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Immigration In The United States » The United States Immigration Office Detroit

The Detroit River Tunnel Partnership

The Detroit River Tunnel Partnership (DRTP) is poised to build a new, high-capacity rail tunnel under the Detroit River to provide improved freight service between the United States and Canada. The DRTP is an equal partnership between Canadian Pacific Railway (CPR) and Borealis Infrastructure Trust.

Canadian Pacific Railway — a Critical Component of the United States/Canada Transportation Network

Canada and the United States have the largest bilateral trading relationship in the world. In 2005, the value of that trade reached over $580 billion. The economies of the United States and Canada are inextricably linked and Canadian Pacific Railway is critical to the success of that relationship.

CPR owns over 13,800 miles of railroad track.

In the United States, the CPR network covers the U.S. industrial cities of Chicago, IL; Newark, NJ; Philadelphia, PA; Washington, D.C.; New York, NY; Detroit, MI; and Buffalo, NY. Thus the CPR rail network is capable of servicing the entire Midwest of the United States stretching from New York to North Dakota.

The CPR corridor that runs between Montreal, Detroit and Chicago is especially important. It links the major producing and consuming markets of the U.S. Midwest, Ontario, Quebec, and Western Europe.

CPR is one of the safest Class 1 railroads in North America. In 2004, CPR earned $3.7 billion in freight revenues — with 10% of those revenues coming from the United States. In addition, CPR employs over 15,600 workers — including about 1,600 employed in the U.S.

Canadian Pacific Railway — a Critical Component of the United States/Canada Transportation Network

Honing in on the United States, the two maps below show the extent of the CPR network throughout the U.S. and Canada and the tonnage those tracks carry.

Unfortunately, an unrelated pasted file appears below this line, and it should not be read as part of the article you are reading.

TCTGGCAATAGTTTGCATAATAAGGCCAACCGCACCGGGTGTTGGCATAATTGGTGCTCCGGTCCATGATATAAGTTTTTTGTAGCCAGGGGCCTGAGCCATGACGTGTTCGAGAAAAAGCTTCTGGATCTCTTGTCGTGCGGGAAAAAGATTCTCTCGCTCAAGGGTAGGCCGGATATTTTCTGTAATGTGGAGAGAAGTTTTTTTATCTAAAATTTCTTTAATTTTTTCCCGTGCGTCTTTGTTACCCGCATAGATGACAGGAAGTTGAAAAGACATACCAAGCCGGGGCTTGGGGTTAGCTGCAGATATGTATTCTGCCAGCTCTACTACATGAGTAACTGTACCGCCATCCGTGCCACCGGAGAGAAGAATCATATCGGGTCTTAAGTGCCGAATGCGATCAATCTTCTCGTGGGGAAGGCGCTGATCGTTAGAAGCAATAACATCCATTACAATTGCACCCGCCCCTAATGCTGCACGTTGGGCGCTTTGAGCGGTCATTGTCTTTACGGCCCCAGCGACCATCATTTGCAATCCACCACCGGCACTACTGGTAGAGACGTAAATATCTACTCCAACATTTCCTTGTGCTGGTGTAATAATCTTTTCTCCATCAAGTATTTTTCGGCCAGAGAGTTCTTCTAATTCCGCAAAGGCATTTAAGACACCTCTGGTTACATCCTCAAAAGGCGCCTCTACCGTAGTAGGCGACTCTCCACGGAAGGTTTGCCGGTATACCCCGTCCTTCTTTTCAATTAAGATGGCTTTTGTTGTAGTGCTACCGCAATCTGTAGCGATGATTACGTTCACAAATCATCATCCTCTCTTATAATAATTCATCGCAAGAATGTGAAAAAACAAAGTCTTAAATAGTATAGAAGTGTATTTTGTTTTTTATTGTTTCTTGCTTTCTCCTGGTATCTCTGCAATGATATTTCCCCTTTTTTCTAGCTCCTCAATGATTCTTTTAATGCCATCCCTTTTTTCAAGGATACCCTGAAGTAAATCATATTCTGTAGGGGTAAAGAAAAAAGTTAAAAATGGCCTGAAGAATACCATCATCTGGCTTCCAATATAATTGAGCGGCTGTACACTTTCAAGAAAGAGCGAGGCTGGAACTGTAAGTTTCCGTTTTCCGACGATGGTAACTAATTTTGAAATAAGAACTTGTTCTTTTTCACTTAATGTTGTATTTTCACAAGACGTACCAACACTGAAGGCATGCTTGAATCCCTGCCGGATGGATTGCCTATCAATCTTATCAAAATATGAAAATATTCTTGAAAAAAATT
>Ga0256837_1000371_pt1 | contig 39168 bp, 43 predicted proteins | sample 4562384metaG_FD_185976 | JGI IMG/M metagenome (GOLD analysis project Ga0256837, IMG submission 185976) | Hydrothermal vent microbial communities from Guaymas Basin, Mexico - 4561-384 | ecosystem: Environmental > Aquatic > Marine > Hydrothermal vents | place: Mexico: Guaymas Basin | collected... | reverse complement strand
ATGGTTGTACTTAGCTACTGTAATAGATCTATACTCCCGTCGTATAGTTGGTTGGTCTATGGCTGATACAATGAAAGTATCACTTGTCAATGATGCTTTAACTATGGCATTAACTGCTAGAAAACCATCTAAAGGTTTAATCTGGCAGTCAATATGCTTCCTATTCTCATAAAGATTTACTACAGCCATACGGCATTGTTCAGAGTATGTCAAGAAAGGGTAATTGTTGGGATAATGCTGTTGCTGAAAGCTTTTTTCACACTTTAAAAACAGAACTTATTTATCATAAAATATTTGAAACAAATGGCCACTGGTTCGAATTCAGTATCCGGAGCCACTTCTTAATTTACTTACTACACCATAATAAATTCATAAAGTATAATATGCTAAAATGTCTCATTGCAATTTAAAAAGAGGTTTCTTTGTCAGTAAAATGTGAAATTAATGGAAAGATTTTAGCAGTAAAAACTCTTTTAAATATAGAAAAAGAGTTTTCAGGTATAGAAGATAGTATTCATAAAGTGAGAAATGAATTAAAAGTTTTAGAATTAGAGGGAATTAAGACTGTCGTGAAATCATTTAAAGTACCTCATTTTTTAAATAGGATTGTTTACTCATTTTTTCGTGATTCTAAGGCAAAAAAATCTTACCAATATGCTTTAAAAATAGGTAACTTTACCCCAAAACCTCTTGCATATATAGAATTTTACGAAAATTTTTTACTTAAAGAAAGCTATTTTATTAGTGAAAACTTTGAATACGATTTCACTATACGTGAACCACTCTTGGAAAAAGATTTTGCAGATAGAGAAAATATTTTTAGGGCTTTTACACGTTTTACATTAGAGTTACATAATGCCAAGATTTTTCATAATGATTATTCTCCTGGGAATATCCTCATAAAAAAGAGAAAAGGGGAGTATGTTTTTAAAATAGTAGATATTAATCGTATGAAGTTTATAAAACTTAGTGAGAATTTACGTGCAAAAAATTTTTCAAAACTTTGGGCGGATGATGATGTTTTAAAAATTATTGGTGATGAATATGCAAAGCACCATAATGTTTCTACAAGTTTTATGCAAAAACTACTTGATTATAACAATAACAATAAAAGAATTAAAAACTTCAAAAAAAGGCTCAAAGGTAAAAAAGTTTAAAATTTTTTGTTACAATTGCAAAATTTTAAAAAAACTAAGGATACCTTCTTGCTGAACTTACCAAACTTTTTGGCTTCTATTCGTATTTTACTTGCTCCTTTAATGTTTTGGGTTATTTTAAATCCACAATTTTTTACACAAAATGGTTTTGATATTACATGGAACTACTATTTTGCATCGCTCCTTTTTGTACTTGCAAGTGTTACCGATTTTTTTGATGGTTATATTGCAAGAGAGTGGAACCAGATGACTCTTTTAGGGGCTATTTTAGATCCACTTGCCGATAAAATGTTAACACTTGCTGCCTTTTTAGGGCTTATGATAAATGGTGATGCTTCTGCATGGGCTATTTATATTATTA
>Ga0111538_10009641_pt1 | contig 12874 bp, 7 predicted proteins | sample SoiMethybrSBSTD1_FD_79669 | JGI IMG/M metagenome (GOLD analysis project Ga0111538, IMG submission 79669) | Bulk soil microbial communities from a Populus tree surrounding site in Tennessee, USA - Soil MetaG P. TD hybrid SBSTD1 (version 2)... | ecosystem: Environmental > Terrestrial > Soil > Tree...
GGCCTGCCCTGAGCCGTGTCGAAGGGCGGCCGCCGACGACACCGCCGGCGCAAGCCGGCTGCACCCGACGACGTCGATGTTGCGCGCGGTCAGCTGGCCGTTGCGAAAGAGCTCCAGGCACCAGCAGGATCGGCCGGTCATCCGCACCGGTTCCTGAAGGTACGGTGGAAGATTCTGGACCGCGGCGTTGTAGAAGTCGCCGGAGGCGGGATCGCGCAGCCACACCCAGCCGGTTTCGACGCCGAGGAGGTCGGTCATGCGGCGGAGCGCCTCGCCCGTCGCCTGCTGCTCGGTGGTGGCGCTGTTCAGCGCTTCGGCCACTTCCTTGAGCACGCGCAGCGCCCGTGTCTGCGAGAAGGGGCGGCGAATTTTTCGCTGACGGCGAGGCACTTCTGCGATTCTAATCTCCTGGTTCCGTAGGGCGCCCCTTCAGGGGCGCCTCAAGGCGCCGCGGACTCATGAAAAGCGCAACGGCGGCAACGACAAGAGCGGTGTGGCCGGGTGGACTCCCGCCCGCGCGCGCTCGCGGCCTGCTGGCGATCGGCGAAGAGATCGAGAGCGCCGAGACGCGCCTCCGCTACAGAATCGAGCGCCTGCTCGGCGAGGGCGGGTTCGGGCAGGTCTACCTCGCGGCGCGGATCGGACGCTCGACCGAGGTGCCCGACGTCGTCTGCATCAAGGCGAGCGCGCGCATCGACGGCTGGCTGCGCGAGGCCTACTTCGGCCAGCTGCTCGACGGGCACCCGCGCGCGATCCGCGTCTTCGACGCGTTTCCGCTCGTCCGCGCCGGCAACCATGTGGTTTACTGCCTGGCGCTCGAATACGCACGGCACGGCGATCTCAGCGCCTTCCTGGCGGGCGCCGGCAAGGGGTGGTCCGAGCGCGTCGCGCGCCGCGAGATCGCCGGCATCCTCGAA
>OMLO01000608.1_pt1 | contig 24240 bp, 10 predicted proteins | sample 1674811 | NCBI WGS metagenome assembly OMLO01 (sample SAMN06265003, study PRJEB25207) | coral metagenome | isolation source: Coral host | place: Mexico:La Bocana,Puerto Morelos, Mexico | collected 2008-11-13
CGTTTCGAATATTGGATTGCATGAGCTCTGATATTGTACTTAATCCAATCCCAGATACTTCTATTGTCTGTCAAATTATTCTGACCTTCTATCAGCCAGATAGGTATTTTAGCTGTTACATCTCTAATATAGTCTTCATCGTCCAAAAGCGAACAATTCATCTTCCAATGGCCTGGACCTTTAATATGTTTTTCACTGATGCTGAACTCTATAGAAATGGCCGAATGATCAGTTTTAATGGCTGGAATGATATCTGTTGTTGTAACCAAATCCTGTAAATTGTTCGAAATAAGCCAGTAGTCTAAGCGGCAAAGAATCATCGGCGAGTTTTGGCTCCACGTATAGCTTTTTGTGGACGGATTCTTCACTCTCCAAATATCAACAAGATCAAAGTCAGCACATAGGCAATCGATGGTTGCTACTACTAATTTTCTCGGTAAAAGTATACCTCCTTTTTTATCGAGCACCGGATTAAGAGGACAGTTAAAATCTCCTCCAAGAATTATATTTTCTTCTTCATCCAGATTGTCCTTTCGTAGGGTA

Canadian Pacific Railway — a Vital Economic Transportation Artery for the Northeast and Midwest United States

The Canadian Pacific Railroad main rail lines enter the United States at the Canadian borders in North Dakota, Minnesota, Michigan and two places in New York. The network of CPR mainline and tracks with running rights stretches, smile-like, from North Dakota, through Minnesota, Wisconsin, Illinois, Indiana, Michigan, Pennsylvania, and New York. This region represents approximately 82 million Americans, or 28.6% of the U.S. population, who live and work along this strategically important rail corridor. And an equal or larger percentage of the Canadian population is served, as well. Also, CPR has large intermodal terminals at Chicago and Toronto serving the Chicago/Montreal corridor. Both of these facilities are expandable.

What Canadian Pacific Railway Service Means to These

Northeast and Midwest States

The Midwestern states serviced by the CPR network gain jobs. Millions of jobs rely on this rail system. Here is a breakdown of the jobs in the region:

These states employ over 34 million Americans. And, nearly five million manufacturing jobs reside in these ten states. Those jobs depend on the raw materials, auto parts, and other components carried on the CPR tracks.

Canadian Pacific Railway Has a Strong Economic Presence in Midwestern States

As an operating railroad, CPR spends millions of dollars annually on its business, contributing to the economies of states throughout the Midwest. During 2005, CPR spent nearly $800 million in these six states alone.

Canadian Pacific Railroad Is Equally Important to the Economies of Ontario and All of Canada

Ontario Leads in Population

As mentioned before, Canada is the United States’ largest trading partner. And Ontario is the economic engine of Canada. The Detroit, Michigan/Windsor, Ontario gateway is the busiest border in the world.

This one province contributes over 40 percent of Canada’s total employment. Ontario has 12,541,000 residents making it the most populous province in Canada.

Ontario Is Close to Millions of Consumers

Ontario is well positioned to help Canada service the U.S. market. Over 135 million Americans are within a day’s drive of southern Ontario. These U.S. residents represent 44 percent of the U.S. population and 48 percent of the total U.S. personal income.

In addition, southeastern Ontario is the gateway to the U.S. through the Detroit/Windsor crossing. Over 450,000 rail cars and over 3.5 million trucks use this crossing yearly. From there, trains and trucks have easy access to the rest of the United States.

It is clear that the CPR track system is a key element in delivering the products needed to keep millions of Americans working in the Midwest. And, it is also clear that this system is jeopardized by the restrictions of a 100-year-old tunnel in Detroit that is not adequate for the next-generation rail cars coming on line.

Source: www.coolimmigration.com